Amazon plans to delist large seller Appario Retail, in which it maintains a stake, from the marketplace, the two said Monday, a year after ending ties for another large seller (Cloudtail) following allegations from retailers that some sellers received preferential treatment.
Amazon and Patni Group-owned Zodiac said in a statement that they have agreed to renew their joint venture, called Frontizo Business Services, but have decided that Appario Retail will “cease to be a seller” on Amazon India within the next 12 months.
“The partners will continue to explore new business opportunities, including helping businesses across India to scale up their online presence,” an Amazon spokesperson in India told TechCrunch in a statement.
Amazon did not say why it was delisting Appario, but the move follows a growing scrutiny on its owned sellers. India’s antitrust body launched raids on Appario and Cloudtail earlier this year following accusations of competition law violations, Reuters reported in April.
A Reuters investigation last year showed that Amazon had given preferential treatment for years to a small group of sellers on its platform and used them to bypass Indian laws. The outlet’s investigation also showed that Amazon had for years helped these sellers with discounted fees.
The investigation found that about 35 of Amazon’s more than 400,000 sellers in India in 2019 accounted for around two-thirds of sales on its India website. Of that figure, two sellers, Cloudtail and Appario, contributed 35% of the platform’s sales.
Amazon, which has denied accusations that it gives any seller preferential treatment, cut ties with Cloudtail last year.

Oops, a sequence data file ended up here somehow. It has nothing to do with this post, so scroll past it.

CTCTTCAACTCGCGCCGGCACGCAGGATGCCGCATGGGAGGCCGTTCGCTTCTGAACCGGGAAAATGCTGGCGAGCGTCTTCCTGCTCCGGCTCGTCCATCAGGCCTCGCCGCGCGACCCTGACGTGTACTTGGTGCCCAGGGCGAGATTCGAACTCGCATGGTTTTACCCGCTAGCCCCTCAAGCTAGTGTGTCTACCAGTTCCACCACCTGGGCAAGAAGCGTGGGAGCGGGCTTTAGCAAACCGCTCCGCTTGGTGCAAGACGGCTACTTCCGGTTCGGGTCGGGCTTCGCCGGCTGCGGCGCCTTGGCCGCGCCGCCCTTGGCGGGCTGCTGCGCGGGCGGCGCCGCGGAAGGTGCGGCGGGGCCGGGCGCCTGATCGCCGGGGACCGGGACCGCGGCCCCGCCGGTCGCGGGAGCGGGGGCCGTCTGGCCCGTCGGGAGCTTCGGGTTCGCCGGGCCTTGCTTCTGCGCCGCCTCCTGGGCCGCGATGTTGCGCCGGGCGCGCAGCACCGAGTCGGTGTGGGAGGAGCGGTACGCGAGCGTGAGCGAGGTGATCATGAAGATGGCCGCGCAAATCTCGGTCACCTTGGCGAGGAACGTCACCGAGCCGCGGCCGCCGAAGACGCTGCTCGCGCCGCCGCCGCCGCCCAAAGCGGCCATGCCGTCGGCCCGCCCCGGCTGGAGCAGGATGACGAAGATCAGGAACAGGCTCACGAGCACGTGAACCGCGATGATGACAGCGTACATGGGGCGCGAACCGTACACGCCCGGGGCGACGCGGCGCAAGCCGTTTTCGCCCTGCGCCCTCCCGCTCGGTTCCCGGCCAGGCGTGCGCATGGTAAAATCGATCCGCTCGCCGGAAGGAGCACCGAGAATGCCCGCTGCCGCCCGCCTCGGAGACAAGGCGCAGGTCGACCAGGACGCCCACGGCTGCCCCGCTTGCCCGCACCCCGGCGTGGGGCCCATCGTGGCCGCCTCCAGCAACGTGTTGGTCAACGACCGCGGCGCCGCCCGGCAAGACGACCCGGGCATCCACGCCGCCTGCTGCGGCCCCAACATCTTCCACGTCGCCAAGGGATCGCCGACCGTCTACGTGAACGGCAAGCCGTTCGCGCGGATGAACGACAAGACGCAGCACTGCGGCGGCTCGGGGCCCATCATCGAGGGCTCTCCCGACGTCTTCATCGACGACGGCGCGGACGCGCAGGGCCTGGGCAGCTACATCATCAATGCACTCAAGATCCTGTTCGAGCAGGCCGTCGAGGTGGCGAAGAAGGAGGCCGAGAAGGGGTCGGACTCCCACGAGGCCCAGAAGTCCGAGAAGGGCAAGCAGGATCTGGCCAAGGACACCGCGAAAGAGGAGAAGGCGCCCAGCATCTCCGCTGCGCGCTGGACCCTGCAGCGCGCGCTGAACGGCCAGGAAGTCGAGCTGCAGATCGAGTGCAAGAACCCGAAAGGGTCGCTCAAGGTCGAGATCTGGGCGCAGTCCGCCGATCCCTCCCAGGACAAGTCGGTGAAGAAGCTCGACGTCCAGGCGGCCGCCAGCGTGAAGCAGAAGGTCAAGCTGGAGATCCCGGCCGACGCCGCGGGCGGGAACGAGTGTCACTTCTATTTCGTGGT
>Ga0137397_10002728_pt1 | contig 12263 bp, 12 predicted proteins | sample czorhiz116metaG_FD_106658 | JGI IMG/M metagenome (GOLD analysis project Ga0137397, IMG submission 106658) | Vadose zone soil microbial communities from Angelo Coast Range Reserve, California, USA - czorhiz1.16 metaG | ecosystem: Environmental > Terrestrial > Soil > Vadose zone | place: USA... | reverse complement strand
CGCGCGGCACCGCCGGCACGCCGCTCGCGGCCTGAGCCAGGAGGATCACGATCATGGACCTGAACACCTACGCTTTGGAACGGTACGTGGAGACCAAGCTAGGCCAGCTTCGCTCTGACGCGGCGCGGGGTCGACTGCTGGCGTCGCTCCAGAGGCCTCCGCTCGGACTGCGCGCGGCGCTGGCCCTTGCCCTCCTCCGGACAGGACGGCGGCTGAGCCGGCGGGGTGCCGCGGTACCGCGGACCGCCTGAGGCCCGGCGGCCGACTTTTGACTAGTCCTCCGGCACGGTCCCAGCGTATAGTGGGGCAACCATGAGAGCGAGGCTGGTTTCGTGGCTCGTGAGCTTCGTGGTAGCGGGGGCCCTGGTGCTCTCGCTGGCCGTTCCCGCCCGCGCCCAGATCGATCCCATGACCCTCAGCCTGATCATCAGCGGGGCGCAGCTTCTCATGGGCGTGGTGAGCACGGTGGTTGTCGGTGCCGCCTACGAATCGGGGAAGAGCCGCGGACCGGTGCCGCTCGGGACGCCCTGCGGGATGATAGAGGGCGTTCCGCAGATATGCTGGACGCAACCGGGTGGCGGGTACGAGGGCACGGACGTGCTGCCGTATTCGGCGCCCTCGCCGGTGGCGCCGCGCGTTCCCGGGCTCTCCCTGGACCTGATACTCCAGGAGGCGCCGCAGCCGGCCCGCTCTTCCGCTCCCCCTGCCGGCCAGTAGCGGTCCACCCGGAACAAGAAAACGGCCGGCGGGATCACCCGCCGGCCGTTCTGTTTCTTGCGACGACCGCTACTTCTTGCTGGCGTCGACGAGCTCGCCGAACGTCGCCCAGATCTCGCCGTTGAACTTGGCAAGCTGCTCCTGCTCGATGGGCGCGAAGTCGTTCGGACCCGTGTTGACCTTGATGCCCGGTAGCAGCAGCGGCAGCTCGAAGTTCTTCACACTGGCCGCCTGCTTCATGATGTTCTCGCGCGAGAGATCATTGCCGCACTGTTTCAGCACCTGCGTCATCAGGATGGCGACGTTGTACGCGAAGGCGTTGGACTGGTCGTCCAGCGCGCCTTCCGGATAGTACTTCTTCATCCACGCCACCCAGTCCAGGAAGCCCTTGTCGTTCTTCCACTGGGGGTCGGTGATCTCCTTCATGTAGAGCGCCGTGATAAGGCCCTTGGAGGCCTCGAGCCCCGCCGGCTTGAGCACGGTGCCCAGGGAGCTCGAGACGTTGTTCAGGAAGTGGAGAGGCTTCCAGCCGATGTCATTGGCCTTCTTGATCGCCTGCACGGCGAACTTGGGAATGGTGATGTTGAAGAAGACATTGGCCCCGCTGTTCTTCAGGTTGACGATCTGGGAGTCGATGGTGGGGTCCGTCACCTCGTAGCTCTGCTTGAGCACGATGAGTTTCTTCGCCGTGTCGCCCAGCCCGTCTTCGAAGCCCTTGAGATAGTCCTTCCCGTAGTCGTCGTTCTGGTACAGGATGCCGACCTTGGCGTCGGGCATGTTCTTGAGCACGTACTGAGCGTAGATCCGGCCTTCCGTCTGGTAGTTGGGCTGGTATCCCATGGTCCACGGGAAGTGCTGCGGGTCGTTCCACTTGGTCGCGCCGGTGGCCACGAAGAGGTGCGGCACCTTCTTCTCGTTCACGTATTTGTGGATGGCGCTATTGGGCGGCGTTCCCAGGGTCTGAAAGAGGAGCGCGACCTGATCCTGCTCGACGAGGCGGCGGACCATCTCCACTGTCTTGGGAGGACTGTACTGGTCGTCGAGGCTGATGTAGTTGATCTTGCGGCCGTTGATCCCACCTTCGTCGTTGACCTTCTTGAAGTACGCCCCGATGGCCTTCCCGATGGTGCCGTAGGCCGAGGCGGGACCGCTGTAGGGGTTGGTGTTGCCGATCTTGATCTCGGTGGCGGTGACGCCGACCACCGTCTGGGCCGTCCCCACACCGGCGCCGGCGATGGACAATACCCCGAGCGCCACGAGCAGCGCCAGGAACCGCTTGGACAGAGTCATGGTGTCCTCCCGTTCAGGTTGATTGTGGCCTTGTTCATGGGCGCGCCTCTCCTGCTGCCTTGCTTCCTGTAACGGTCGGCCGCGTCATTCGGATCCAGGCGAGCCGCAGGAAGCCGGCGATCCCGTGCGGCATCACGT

India’s Supreme Court last year ruled that Amazon and Walmart-owned Flipkart must face antitrust investigations ordered against them in the country.
The Indian watchdog — the Competition Commission of India — ordered an investigation into the firms in 2020 for allegedly promoting select sellers (those in which they own a stake) on their e-commerce platforms and using business practices that stifle competition.
Long-standing laws in India restrict Amazon and other e-commerce firms from holding inventory or selling items directly to consumers. To bypass this, firms have operated through a maze of joint ventures with local companies that operate as inventory-holding firms.
India got around to fixing this loophole in late 2018 in a move that was widely seen as the biggest blowback to the American firm in the country at the time. Amazon and Walmart-owned Flipkart scrambled to delist hundreds of thousands of items from their stores and made their investments in affiliated firms way more indirect.
In a scathing report in August, Indian newspaper The Economic Times found that a group of new sellers run by former executives of Cloudtail and Appario have mushroomed in the country and are listed on the Amazon marketplace.
India is a key overseas market for Amazon, which has invested more than $6.5 billion in the South Asian market. But it continues to lag its chief rival Flipkart in the country on several metrics and is struggling to make inroads in smaller Indian cities and towns, according to a report by investment firm Sanford C. Bernstein.